Friday, November 5, 2010
"If thou tastest a crust of bread, thou tastest all the stars and all the heavens.”
~ Robert Browning
The image above - Jean Baptiste Simeon Chardin's The Return from the Market (1738) - has always been a favorite of mine, and for years I had a print of it in my kitchen. I love the way the woman is standing, leaning against the dresser for a minute with her armful of bread, and her heavy bag drooping from her other hand (ignore le pauvre coq, s'il-vous plait; it's the 18th century, and most people don't know any better!). Who doesn't feel like this when they've just walked in from shopping, thinking about putting all the stuff away, and then figuring out what to do with it? Fortunately, she's got a servant girl - I like to think of her as "Hortense" - and she's also laid in a couple humongous bottles of wine, so with any luck she can sit down, kick her pointy shoes off, and have a glass or two before moving on to the next thing.
But it's the bread that gives this painting its air of cozy domesticity: just look at it! Is there anything more beautiful than fresh loaves of crusty bread? I love a great bakery as much as the next carb-obsessed girl, but there's something about mixing, kneading, and baking your own bread that brings a profound sense of satisfaction; just the smell of it has the ability to transform a mere house into that most magical place, a home.
Of course, baking bread takes a little time and effort, things that are often in short supply, which is precisely why this recipe is so great: there may be faster, easier yeast-raised breads out there, but for my money, this is the one. It originated some years ago, as an herbless adaptation of Anna Thomas' "easy herb bread" recipe in The Vegetarian Epicure, but over time it has evolved into Something (Almost) Completely Different: the perfect all-purpose loaf. Not only does it slice beautifully right out of the oven, it's sufficiently versatile to meet all your bread needs: toast, sandwiches, breadcrumbs, croutons, an accompaniment to soup...it will accomplish all these things with style and aplomb! Best of all, it's the kind of recipe you can start at 5 o'clock on a busy afternoon, and still have fresh bread with your dinner a scant two hours later. I usually make two loaves at a time, but it's easily doubled or even trebled, if you want to make a whole bunch and freeze it (which it also does nicely).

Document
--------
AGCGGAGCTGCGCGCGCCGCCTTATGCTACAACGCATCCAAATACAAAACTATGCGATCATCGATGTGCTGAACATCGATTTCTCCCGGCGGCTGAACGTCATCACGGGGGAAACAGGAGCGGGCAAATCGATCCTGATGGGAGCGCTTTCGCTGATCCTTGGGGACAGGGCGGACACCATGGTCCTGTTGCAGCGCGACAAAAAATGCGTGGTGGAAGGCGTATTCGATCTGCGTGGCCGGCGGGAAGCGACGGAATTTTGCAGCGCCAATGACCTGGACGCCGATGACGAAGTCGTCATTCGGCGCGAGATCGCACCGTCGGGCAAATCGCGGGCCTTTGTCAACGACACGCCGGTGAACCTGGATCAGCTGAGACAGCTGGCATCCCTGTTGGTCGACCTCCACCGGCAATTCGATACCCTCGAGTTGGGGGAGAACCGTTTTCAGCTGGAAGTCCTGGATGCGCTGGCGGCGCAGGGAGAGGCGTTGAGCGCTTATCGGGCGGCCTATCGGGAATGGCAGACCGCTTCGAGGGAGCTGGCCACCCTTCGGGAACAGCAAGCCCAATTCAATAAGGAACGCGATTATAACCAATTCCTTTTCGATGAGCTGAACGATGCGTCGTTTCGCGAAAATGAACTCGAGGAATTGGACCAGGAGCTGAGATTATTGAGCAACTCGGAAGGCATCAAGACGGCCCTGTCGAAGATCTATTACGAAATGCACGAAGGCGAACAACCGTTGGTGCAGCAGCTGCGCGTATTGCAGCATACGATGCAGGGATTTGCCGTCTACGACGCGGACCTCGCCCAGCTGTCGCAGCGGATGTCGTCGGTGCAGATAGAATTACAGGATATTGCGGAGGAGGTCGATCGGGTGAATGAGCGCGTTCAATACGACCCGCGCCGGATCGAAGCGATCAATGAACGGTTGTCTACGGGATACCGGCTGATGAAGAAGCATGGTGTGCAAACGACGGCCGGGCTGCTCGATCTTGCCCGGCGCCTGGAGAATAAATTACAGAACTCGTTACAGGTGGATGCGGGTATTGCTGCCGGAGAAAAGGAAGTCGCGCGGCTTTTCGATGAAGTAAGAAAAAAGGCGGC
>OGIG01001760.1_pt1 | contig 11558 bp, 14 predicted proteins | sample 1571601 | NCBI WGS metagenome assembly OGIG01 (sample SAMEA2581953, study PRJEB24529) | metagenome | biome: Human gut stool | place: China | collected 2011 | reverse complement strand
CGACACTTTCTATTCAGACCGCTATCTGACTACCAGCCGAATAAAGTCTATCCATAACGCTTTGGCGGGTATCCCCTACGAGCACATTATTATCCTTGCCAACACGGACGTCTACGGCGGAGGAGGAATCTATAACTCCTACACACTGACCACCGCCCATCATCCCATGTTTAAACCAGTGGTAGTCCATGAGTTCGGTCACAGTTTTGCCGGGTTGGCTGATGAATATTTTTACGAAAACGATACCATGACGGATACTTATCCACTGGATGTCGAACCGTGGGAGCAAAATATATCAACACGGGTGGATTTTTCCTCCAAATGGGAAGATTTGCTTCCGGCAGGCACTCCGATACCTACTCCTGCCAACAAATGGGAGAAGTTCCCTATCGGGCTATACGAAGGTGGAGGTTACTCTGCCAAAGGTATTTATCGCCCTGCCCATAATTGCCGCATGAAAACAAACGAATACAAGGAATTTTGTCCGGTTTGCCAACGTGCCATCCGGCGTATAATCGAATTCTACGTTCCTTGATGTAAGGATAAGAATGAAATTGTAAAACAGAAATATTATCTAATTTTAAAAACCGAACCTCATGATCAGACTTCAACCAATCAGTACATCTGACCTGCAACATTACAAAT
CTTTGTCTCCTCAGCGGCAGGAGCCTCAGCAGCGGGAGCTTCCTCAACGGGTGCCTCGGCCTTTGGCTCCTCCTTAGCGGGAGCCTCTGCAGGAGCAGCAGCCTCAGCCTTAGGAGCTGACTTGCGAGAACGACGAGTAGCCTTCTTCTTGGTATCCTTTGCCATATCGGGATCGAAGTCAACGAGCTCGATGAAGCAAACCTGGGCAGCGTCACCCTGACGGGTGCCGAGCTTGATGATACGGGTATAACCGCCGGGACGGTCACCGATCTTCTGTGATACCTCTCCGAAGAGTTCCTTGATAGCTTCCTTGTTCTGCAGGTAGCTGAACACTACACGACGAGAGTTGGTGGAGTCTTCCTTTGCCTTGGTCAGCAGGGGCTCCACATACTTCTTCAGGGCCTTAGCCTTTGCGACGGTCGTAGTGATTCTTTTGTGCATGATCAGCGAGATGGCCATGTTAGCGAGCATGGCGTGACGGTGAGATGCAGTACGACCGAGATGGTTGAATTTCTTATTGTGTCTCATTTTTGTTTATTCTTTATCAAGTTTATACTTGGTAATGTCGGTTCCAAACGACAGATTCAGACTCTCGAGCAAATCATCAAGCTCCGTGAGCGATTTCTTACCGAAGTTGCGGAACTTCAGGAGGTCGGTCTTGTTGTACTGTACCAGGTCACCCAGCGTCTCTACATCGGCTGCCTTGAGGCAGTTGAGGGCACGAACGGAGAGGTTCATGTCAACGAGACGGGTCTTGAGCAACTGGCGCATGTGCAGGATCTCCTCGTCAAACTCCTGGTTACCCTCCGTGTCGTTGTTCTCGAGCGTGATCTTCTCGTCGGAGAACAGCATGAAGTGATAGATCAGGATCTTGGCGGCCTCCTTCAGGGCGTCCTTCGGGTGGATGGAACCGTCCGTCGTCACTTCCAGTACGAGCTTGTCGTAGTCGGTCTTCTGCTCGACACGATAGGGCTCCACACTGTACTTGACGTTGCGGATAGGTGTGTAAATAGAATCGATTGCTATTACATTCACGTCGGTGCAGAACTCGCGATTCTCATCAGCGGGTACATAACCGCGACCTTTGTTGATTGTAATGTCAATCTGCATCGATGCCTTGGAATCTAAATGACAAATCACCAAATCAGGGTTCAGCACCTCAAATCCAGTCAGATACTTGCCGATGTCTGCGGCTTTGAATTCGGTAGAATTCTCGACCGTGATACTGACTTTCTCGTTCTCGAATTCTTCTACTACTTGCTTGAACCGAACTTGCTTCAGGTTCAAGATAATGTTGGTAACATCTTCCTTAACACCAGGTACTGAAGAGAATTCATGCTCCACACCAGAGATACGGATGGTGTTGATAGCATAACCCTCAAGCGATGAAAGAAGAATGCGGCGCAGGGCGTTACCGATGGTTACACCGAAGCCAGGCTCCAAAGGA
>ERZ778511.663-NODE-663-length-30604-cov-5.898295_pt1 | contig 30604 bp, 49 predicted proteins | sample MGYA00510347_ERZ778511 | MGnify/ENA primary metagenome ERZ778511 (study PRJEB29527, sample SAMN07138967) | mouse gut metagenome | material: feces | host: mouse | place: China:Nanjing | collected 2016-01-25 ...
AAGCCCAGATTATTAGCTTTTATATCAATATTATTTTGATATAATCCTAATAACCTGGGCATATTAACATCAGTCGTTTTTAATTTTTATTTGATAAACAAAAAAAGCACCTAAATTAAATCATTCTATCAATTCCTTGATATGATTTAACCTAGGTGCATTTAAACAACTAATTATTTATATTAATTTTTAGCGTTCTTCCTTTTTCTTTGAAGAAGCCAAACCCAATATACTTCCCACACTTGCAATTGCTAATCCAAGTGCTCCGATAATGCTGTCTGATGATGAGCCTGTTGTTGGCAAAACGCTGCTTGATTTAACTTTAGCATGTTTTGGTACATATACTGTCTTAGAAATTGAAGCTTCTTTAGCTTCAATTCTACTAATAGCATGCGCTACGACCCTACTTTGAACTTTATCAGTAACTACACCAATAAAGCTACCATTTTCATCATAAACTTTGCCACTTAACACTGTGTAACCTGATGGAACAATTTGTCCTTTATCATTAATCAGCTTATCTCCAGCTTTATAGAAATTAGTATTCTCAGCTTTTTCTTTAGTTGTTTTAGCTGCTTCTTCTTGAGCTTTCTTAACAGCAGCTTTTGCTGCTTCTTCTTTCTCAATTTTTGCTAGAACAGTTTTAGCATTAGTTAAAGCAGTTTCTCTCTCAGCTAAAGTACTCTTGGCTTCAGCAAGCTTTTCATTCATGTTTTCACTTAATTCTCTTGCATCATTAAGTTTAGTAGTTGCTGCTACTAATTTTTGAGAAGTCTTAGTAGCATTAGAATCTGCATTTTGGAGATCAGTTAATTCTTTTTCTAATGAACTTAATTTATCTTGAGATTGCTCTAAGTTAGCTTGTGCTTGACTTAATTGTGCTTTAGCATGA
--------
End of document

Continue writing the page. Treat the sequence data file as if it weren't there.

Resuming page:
So what are you waiting for? Allons-y! Roll up your sleeves and get busy!
~ 1.5 cups plain, unsweetened soy (or other non-dairy) milk
~ 1 cup vegetable broth or water
~ 2 package active dry yeast (2 tbsp.)
~ 1/4 cup sugar
~ 1/4 cup olive oil
~ 5.5 - 6 cups all purpose or whole wheat pastry flour (or a combination)
~ 2 tsp. salt
~ Heat the soy milk and broth to lukewarm (about 1 minute in the microwave).
~ Add the sugar and yeast; stir to combine and set aside about 5 minutes, until foamy.
~ In a large bowl, combine the yeast mixture with the olive oil and salt, then add about 2 cups of the flour and mix with a wooden spoon until smooth.
~ Gradually add the remaining flour and mix until you have a soft dough (less than 5 minutes should do it).
~ Turn the dough out onto a floured board and knead for 5 more minutes, mixing in a little more flour as necessary to prevent it from sticking. The dough should be smooth and elastic.
~ Form the dough into a ball and place it in an oiled bowl, flipping it once to coat it. Cover with a clean cloth or tea towel and leave it to rise in a warm place for about 45 minutes, until it has doubled in size.
~ Punch the dough down and knead again, briefly. Form 2 loaves and place them in oiled bread pans. Cover the pans and allow to rise again for 30 minutes.
~ Bake in a preheated 375 degree oven for 25-30 minutes, or until the loaf sounds hollow when you turn it out and rap on the bottom with your knuckles.
~ Allow to cool briefly before slicing.